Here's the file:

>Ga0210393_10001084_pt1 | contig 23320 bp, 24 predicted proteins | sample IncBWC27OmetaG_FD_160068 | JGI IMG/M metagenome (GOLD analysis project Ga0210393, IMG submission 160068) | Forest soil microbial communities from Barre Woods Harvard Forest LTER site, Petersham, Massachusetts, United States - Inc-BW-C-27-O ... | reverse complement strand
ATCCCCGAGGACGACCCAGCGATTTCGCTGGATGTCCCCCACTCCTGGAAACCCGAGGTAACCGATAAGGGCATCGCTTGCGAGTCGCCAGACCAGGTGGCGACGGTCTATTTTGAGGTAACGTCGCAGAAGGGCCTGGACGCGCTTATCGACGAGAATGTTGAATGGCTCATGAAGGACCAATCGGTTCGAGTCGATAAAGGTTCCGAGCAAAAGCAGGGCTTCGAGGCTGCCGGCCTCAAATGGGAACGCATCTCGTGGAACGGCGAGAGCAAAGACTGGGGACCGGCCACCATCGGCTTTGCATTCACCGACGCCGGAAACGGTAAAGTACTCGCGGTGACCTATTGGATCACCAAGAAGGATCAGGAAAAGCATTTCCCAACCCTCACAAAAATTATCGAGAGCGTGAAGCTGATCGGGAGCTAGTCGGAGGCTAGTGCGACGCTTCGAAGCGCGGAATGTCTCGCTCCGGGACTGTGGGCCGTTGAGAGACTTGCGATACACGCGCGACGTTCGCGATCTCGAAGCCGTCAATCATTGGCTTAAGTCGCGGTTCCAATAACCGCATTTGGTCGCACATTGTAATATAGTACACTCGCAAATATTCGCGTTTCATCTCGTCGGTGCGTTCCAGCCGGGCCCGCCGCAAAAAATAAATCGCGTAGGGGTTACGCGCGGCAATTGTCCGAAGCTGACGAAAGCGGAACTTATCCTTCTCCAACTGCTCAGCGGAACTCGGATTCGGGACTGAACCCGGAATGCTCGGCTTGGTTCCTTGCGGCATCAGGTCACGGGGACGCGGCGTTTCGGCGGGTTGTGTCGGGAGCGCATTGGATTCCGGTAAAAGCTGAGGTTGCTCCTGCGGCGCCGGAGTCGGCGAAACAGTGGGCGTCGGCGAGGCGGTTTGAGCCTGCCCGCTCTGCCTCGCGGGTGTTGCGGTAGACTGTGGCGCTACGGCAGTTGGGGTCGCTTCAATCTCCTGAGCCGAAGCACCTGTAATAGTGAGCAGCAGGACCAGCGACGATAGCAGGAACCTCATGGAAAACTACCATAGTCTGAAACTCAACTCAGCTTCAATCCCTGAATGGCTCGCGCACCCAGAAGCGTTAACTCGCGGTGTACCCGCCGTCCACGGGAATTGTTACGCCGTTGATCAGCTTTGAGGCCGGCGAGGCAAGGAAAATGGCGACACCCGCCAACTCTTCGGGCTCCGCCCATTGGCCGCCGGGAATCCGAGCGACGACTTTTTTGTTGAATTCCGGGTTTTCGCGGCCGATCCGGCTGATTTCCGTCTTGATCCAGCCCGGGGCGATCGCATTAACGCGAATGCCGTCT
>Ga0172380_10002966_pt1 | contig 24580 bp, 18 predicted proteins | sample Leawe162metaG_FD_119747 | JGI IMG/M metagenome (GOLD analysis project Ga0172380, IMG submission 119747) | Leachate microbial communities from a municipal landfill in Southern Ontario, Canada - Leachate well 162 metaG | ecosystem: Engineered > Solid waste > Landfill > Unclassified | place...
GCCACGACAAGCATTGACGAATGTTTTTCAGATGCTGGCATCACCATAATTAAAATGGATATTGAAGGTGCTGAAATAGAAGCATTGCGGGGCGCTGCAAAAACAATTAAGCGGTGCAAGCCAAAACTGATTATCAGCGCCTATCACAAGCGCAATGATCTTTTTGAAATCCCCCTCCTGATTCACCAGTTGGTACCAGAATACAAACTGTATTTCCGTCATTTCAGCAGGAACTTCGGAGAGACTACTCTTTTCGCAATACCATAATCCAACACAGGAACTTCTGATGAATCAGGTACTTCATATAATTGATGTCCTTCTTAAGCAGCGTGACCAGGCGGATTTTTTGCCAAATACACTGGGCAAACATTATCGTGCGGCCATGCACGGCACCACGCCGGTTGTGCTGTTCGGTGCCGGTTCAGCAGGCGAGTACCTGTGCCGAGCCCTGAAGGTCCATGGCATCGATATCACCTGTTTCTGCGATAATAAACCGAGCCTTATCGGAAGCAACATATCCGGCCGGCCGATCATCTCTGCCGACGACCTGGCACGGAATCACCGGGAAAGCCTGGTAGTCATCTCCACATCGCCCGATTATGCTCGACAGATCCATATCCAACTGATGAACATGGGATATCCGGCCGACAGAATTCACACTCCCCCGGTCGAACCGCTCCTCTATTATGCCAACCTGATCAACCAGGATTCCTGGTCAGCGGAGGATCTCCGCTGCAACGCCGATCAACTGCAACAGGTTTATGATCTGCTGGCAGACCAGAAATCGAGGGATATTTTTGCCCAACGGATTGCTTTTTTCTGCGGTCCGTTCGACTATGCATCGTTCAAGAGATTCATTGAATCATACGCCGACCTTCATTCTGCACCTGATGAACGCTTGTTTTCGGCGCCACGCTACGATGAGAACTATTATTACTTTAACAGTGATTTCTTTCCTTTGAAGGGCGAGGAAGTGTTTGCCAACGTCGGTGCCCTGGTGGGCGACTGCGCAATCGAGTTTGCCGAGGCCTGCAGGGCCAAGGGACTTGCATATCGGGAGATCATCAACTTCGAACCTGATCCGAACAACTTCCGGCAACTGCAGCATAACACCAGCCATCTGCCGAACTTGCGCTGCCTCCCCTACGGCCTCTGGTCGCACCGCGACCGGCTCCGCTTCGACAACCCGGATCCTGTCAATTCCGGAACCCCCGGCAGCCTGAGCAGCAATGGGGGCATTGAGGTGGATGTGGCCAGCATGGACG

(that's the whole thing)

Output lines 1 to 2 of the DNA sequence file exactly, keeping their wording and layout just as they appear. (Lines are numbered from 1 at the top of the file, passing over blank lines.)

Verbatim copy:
>Ga0210393_10001084_pt1 | contig 23320 bp, 24 predicted proteins | sample IncBWC27OmetaG_FD_160068 | JGI IMG/M metagenome (GOLD analysis project Ga0210393, IMG submission 160068) | Forest soil microbial communities from Barre Woods Harvard Forest LTER site, Petersham, Massachusetts, United States - Inc-BW-C-27-O ... | reverse complement strand
ATCCCCGAGGACGACCCAGCGATTTCGCTGGATGTCCCCCACTCCTGGAAACCCGAGGTAACCGATAAGGGCATCGCTTGCGAGTCGCCAGACCAGGTGGCGACGGTCTATTTTGAGGTAACGTCGCAGAAGGGCCTGGACGCGCTTATCGACGAGAATGTTGAATGGCTCATGAAGGACCAATCGGTTCGAGTCGATAAAGGTTCCGAGCAAAAGCAGGGCTTCGAGGCTGCCGGCCTCAAATGGGAACGCATCTCGTGGAACGGCGAGAGCAAAGACTGGGGACCGGCCACCATCGGCTTTGCATTCACCGACGCCGGAAACGGTAAAGTACTCGCGGTGACCTATTGGATCACCAAGAAGGATCAGGAAAAGCATTTCCCAACCCTCACAAAAATTATCGAGAGCGTGAAGCTGATCGGGAGCTAGTCGGAGGCTAGTGCGACGCTTCGAAGCGCGGAATGTCTCGCTCCGGGACTGTGGGCCGTTGAGAGACTTGCGATACACGCGCGACGTTCGCGATCTCGAAGCCGTCAATCATTGGCTTAAGTCGCGGTTCCAATAACCGCATTTGGTCGCACATTGTAATATAGTACACTCGCAAATATTCGCGTTTCATCTCGTCGGTGCGTTCCAGCCGGGCCCGCCGCAAAAAATAAATCGCGTAGGGGTTACGCGCGGCAATTGTCCGAAGCTGACGAAAGCGGAACTTATCCTTCTCCAACTGCTCAGCGGAACTCGGATTCGGGACTGAACCCGGAATGCTCGGCTTGGTTCCTTGCGGCATCAGGTCACGGGGACGCGGCGTTTCGGCGGGTTGTGTCGGGAGCGCATTGGATTCCGGTAAAAGCTGAGGTTGCTCCTGCGGCGCCGGAGTCGGCGAAACAGTGGGCGTCGGCGAGGCGGTTTGAGCCTGCCCGCTCTGCCTCGCGGGTGTTGCGGTAGACTGTGGCGCTACGGCAGTTGGGGTCGCTTCAATCTCCTGAGCCGAAGCACCTGTAATAGTGAGCAGCAGGACCAGCGACGATAGCAGGAACCTCATGGAAAACTACCATAGTCTGAAACTCAACTCAGCTTCAATCCCTGAATGGCTCGCGCACCCAGAAGCGTTAACTCGCGGTGTACCCGCCGTCCACGGGAATTGTTACGCCGTTGATCAGCTTTGAGGCCGGCGAGGCAAGGAAAATGGCGACACCCGCCAACTCTTCGGGCTCCGCCCATTGGCCGCCGGGAATCCGAGCGACGACTTTTTTGTTGAATTCCGGGTTTTCGCGGCCGATCCGGCTGATTTCCGTCTTGATCCAGCCCGGGGCGATCGCATTAACGCGAATGCCGTCT